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The mission to decode the DNA of all life on Earth

Psychadelic elephant
© Tim McDonagh
BOB MURPHY has had some close shaves. He once found a deadly viper slithering into his sleeping bag in a Southeast Asian jungle. He was in a four-wheel drive that rolled over on a dirt trail in the Australian desert. He nearly plummeted to his death when a cliff he was standing on in Vietnam collapsed. And last year, he found himself in the middle of a war zone in Armenia. "I'm like a cat with nine lives," he says.

Murphy is a "hunter-gatherer" - a biologist charged with cataloguing Earth's rich array of plants and animals. For decades, he has plunged into the farthest-flung corners of the globe to find and collect new species. "It's not for everyone," he says. "People can end up with broken bones or malaria or puff up with insect bites, and the days are long and tough." Indeed, the dangers can be life threatening. In 2001, Murphy's friend and fellow collector Joe Slowinski died after being bitten by a venomous snake he had caught in Myanmar.

Despite the risks, hunter-gatherers will soon be in high demand as an audacious scheme gets under way. This biological "moonshot", known as the Earth BioGenome Project, is scheduled to launch in June. Its mission is to sequence the genomes of all known species of flora and fauna on Earth. Nature's recipe books could hold clues to making far superior medicines, materials, biofuels and crops, unravelling our evolutionary past and help us to be better custodians of our planet. The first challenge, however, will be collecting specimens from the wild. Then comes the sequencing itself, which will require Herculean amounts of human labour and computing power. Can it be done?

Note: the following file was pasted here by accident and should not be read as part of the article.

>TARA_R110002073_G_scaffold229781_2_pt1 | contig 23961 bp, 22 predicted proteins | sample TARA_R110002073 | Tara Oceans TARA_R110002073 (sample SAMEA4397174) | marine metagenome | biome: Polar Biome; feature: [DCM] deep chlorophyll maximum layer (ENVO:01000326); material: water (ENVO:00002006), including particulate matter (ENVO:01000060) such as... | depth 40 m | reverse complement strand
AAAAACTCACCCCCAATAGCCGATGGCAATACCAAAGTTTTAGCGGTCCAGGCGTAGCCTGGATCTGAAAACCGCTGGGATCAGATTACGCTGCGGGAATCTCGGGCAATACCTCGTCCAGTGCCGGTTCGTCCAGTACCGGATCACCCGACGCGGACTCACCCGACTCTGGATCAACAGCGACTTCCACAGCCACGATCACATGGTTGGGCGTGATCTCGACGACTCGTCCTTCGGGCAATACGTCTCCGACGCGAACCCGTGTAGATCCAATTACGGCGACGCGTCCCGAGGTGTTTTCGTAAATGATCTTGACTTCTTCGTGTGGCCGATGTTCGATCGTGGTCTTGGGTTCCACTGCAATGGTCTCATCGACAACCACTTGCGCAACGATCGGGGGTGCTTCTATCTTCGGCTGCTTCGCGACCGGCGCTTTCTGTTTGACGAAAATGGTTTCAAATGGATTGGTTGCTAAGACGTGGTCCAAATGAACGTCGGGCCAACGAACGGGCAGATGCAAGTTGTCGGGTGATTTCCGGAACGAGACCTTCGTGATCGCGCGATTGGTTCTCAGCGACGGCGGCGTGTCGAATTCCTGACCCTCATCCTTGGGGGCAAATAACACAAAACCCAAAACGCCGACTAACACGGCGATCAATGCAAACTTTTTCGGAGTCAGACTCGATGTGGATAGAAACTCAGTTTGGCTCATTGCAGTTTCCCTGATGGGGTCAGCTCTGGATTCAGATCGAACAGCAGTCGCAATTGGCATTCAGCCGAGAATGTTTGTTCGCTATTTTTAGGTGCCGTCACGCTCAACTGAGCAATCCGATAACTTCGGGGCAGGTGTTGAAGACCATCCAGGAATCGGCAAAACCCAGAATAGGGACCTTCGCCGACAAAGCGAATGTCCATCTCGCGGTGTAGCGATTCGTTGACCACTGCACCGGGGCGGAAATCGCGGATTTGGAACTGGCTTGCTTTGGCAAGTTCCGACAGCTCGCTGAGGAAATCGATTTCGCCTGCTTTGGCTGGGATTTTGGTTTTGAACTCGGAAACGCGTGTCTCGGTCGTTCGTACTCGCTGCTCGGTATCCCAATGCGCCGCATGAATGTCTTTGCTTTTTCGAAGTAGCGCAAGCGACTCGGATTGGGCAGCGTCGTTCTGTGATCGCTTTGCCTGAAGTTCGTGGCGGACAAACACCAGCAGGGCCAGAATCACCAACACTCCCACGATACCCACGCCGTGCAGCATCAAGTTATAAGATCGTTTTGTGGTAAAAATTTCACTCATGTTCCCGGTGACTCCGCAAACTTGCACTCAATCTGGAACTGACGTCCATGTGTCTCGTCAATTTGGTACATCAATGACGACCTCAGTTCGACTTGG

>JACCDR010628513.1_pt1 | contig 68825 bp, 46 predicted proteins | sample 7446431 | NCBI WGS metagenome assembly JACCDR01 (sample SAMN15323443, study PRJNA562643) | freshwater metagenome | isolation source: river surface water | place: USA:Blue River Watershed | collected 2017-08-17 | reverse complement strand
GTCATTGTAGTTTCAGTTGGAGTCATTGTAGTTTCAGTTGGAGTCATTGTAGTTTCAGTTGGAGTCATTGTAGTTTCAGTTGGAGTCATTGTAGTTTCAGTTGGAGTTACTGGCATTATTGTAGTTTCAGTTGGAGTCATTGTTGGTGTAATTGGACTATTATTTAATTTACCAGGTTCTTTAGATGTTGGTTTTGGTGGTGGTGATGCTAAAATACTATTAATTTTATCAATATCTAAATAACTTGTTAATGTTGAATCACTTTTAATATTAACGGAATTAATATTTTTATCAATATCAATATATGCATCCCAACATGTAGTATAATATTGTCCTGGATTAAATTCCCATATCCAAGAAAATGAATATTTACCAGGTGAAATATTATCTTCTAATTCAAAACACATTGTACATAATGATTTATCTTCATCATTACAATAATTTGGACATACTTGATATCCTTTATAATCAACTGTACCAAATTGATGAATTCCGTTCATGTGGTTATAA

Robot

South Korean University may start a killer-robot apocalypse

Killer Robots
© YouTube
If you thought Elon Musk was just a paranoid, robot-hating crackpot with an inexplicable talent for rocketry, think again.

According to a recent statement by AI scientists from around the globe, the world is in the midst of a not-so-quiet arms race to create autonomous robot soldiers, and it needs to stop before a "Pandora's Box" is opened.

Last month, a group of over 50 AI scientists, including those from UC Berkeley and the Max Planck Institute, signed an open letter to the Korea Advanced Institute of Science and Technology (KAIST), announcing a boycott against the university due to its recent partnership with South Korea's largest defense company, Hanwha System, to open a Research Center for the Convergence of National Defense and Artificial Intelligence, which will aim to "develop artificial intelligence (AI) technologies to be applied to military weapons, joining the global competition to develop autonomous arms."

The fear is that KAIST will develop killer robots that can operate without human oversight or control, marking a "third revolution" in the history of warfare.

HAL9000

Elon Musk states that developments in AI likely to make an 'immortal dictator'

Elon Musk
© Max Whittaker/Getty
In a new documentary, Elon Musk warns that an 'immortal' digital dictator could forever trap humanity in its grasp unless we start regulating technology ASAP.
Imagine your least-favorite world leader. (Take as much time as you need.)

Now, imagine if that person wasn't a human, but a network of millions of computers around the world. This digi-dictator has instant access to every scrap of recorded information about every person who's ever lived. It can make millions of calculations in a fraction of a second, controls the world's economy and weapons systems with godlike autonomy and - scariest of all - can never, ever die.

This unkillable digital dictator, according to Tesla and SpaceX founder Elon Musk, is one of the darker scenarios awaiting humankind's future if artificial-intelligence research continues without serious regulation.